It is a cliché that often comes out around this time. While fans are frothing at the mouth for their club to loosen the purse strings and add to their squad, managers trot out the usual line to curtail supporters’ hunger.
“Let’s not get carried away about making new signings, we have player x coming back and he is like a new signing,” says [insert generic manager name here].
For Arsenal fans, given the club’s injury record, it is a cliché that is perhaps all too familiar for them. However, this time around, it should be filling them with optimism rather than an impending mood of regret.
And that is because, as we begin to sink our teeth into 2017, we have been greeted by news of the return of Danny Welbeck.
For Welbeck, his career at Arsenal has not been the most fortuitous so far. In fact he has had more bad luck than the famous Roy Sullivan who, for those of you who don’t know, was struck seven times by lightning. The odds of that happening are around 22,000,000,000,000,000,000,000,000 to 1.
It is Welbeck’s injury record that makes for pretty grim reading and explains his woe while being at Arsenal. Indeed since joining the Gunners in the summer of 2014, Welbeck has spent 557 on the treatment table.
The last of those stints came in May of last year when the striker was sidelined for a predicted nine months after suffering cartilage damage to his knee. That came just three months after Welbeck had returned from 154 days out due to another knee problem.
The good news, at least, is that Welbeck has returned from his latest injury two months ahead of schedule to give an untimely boost to Arsène Wenger and his team-mates.
You only need to glance at Arsenal’s social media output to see how popular Welbeck is among the squad. Indeed Jack Wilshere, who knows the 26-year-old from their time at England, is said to have played a prominent role in getting him to leave Manchester United for North London.
Welbeck’s return to the dressing room, with his signature big grin, will undoubtedly be a morale boost for the players, but it is on the pitch that supporters will really see what Arsenal have been missing.
Given his lengthy spells out it seems difficult to remember just what Welbeck has to offer, but if we look back over his time at Arsenal there have been flashes of the talent both Wenger and Sir Alex Ferguson see in the player.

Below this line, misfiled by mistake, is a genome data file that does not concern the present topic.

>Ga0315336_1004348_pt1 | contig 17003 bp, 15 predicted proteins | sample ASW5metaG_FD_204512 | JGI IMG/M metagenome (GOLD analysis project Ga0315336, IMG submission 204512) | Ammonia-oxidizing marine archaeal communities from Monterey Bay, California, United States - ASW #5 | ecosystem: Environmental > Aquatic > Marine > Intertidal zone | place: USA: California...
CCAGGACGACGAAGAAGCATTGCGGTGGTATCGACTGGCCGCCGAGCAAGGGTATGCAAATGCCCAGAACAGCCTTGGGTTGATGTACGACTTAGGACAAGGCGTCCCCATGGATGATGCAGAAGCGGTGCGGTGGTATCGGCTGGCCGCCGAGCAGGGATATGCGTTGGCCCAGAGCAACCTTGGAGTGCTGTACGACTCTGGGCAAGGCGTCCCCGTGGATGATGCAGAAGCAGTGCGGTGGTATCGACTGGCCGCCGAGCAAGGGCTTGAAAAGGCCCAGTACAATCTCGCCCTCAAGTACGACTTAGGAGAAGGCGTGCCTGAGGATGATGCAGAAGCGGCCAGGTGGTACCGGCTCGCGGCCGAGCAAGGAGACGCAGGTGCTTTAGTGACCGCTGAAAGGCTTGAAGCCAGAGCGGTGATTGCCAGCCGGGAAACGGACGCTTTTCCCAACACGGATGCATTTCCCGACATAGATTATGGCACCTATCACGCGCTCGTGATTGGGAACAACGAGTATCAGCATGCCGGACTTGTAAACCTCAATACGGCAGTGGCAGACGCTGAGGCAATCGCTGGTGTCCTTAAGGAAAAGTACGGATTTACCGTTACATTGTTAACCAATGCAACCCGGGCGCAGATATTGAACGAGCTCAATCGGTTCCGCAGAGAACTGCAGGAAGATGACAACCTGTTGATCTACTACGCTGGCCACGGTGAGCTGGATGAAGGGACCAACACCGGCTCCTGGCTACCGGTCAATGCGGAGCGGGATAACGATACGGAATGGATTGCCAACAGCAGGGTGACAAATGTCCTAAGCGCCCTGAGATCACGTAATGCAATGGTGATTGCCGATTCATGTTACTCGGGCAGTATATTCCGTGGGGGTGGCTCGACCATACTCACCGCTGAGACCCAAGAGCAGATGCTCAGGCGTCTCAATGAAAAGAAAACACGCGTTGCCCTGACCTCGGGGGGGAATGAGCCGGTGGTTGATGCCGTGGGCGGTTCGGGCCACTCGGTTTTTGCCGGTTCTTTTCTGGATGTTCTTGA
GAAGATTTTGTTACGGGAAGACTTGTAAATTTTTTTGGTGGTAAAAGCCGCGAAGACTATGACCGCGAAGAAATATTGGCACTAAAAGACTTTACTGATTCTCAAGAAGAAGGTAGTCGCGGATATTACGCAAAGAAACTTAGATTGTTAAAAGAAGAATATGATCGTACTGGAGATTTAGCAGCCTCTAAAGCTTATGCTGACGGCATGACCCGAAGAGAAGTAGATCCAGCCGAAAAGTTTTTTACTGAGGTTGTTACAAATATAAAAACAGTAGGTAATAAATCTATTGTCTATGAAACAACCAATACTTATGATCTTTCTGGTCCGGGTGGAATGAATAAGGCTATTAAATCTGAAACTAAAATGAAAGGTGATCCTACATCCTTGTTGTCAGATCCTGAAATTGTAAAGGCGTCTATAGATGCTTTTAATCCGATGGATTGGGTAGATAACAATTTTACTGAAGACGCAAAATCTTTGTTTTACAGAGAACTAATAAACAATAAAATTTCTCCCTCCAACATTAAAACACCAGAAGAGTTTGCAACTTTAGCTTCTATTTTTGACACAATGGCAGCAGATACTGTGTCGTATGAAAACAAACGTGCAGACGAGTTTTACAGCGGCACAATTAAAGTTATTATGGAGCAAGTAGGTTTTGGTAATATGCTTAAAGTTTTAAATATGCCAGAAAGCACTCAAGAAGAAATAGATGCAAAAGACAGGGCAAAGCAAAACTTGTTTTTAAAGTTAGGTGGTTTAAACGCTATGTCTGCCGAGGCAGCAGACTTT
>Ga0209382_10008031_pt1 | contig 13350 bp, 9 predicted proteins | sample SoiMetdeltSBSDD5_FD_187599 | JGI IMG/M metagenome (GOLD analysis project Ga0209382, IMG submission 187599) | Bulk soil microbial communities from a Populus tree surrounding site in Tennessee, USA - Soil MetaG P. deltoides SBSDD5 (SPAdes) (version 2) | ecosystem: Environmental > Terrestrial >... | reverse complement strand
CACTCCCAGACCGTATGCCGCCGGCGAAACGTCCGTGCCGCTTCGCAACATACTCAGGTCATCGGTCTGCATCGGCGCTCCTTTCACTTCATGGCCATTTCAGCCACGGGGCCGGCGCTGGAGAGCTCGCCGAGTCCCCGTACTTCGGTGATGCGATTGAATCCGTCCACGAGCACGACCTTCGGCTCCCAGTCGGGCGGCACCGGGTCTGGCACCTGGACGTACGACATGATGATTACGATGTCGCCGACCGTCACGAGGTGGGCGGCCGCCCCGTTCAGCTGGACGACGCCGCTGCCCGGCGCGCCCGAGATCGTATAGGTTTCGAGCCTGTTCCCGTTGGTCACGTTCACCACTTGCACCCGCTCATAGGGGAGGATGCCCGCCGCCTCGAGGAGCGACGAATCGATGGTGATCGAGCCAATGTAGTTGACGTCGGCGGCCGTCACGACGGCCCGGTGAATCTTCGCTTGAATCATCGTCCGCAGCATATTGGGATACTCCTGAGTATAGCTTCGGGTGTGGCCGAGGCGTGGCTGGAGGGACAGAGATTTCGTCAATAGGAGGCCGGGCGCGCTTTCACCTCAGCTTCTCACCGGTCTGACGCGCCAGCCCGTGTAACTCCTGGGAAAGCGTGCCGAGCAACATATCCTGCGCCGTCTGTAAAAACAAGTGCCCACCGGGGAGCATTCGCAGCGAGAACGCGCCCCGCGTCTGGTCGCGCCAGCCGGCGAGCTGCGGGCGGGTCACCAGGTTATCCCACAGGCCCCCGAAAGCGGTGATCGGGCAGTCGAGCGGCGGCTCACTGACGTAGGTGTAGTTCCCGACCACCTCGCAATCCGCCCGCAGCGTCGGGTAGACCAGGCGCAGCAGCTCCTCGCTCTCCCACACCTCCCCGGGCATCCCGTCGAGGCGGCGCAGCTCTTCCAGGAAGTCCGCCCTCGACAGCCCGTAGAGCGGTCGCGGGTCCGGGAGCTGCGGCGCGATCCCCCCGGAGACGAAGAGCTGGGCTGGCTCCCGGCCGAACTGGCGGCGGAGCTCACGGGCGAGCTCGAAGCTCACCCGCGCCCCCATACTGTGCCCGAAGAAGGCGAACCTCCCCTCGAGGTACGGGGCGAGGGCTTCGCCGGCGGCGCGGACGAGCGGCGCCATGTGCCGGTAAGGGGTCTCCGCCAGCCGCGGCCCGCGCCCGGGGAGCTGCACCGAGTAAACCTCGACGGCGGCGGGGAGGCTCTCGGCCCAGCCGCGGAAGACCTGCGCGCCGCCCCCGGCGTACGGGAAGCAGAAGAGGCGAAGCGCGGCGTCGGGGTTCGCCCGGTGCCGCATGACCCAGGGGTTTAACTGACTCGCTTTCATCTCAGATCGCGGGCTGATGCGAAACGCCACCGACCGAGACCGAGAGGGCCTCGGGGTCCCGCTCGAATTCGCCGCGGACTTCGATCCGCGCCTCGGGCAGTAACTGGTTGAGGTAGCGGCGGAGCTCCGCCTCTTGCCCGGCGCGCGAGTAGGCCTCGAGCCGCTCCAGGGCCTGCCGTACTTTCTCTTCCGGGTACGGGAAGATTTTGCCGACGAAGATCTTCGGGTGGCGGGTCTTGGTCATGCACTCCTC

For me the night that always sticks out is Welbeck’s hat-trick against Galatasaray in the Champions League back in October 2014. It came just five weeks or so after he signed for Arsenal and, yes it was ‘only Galatasaray’, but it was a mesmerizing performance.
Welbeck terrorised the Turkish defence and it was quite the sight to see an Arsenal forward with such pace reeking havoc. It even had some journalists comparing Welbeck to Thierry Henry.
Okay, maybe that was a little too much, but since then we have seen other aspects to Welbeck’s game. For England he has been deployed in the role I prefer him – out wide. It is there where I believe his talents a best utilised.
Blessed with pace and an insatiable work ethic, Welbeck is in many ways the perfect modern winger. He can beat a man around the outside and put a cross in, but he just as equally can stick the ball in the back of net. 14 goals in 34 England games is proof of that.
Crucially for Arsenal, Welbeck’s work out wide gives such balance to the team. As much as I enjoy Alex Iwobi going forward, you cannot deny defensively he still has a lot to learn. He is undoubtedly partly to blame for Nacho Monreal’s dip in form as his work rate going back does not quite match that when he has the ball at his feet.
This cannot be said for Welbeck, who is a tireless worker with or without the ball, and his return can bring the small percentage that is missing to Arsenal’s game at the moment.
People can moan and shout for the club to spend money on the likes of Andrea Belotti or Julian Draxler, but I have to agree with Wenger here. What is the point in spending north of £30m on a player when we have someone like Welbeck returning. At 26 he still has time to grow and, before that injury last May, he had scored five goals in 16 games during the three months he was fit.
So as we watch the clock until the January transfer window slams shut, lets forget about begging for a new signing on deadline day and appreciate what we have coming back.
By Simon Collings
Simon Collings is a journalist in addition to being a Regular Columnist and podcaster here at #ABW – check him out on Twitter at @sr_collings. He is also part of a Premier League Podcast called All About the 3 Points which we definitely think you should check out.
P.S. For those of you wondering Roy Sullivan amazingly survived the seven separate occasions he was struck by lightning before eventually dying in 1983.
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